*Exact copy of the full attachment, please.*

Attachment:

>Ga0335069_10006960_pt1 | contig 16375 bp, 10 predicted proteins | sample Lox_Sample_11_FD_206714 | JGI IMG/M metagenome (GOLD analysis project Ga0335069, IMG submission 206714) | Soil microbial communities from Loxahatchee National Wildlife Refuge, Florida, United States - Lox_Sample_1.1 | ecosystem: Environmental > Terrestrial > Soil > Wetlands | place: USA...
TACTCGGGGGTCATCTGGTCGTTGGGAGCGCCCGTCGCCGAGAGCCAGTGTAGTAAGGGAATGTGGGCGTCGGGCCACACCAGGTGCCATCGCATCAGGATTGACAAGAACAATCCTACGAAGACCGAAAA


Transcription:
>Ga0335069_10006960_pt1 | contig 16375 bp, 10 predicted proteins | sample Lox_Sample_11_FD_206714 | JGI IMG/M metagenome (GOLD analysis project Ga0335069, IMG submission 206714) | Soil microbial communities from Loxahatchee National Wildlife Refuge, Florida, United States - Lox_Sample_1.1 | ecosystem: Environmental > Terrestrial > Soil > Wetlands | place: USA...
TACTCGGGGGTCATCTGGTCGTTGGGAGCGCCCGTCGCCGAGAGCCAGTGTAGTAAGGGAATGTGGGCGTCGGGCCACACCAGGTGCCATCGCATCAGGATTGACAAGAACAATCCTACGAAGACCGAAAA